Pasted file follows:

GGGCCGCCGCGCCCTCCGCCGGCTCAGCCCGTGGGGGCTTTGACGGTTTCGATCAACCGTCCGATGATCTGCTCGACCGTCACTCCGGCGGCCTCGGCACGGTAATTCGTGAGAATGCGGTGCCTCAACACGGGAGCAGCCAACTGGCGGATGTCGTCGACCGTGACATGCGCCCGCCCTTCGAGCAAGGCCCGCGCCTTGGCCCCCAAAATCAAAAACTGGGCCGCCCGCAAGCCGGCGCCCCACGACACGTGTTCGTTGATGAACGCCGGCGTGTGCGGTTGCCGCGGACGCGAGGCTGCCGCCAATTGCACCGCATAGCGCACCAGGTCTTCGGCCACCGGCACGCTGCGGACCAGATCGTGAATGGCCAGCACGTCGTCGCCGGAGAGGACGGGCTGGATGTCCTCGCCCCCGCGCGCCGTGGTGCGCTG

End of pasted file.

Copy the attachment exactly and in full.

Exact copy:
GGGCCGCCGCGCCCTCCGCCGGCTCAGCCCGTGGGGGCTTTGACGGTTTCGATCAACCGTCCGATGATCTGCTCGACCGTCACTCCGGCGGCCTCGGCACGGTAATTCGTGAGAATGCGGTGCCTCAACACGGGAGCAGCCAACTGGCGGATGTCGTCGACCGTGACATGCGCCCGCCCTTCGAGCAAGGCCCGCGCCTTGGCCCCCAAAATCAAAAACTGGGCCGCCCGCAAGCCGGCGCCCCACGACACGTGTTCGTTGATGAACGCCGGCGTGTGCGGTTGCCGCGGACGCGAGGCTGCCGCCAATTGCACCGCATAGCGCACCAGGTCTTCGGCCACCGGCACGCTGCGGACCAGATCGTGAATGGCCAGCACGTCGTCGCCGGAGAGGACGGGCTGGATGTCCTCGCCCCCGCGCGCCGTGGTGCGCTG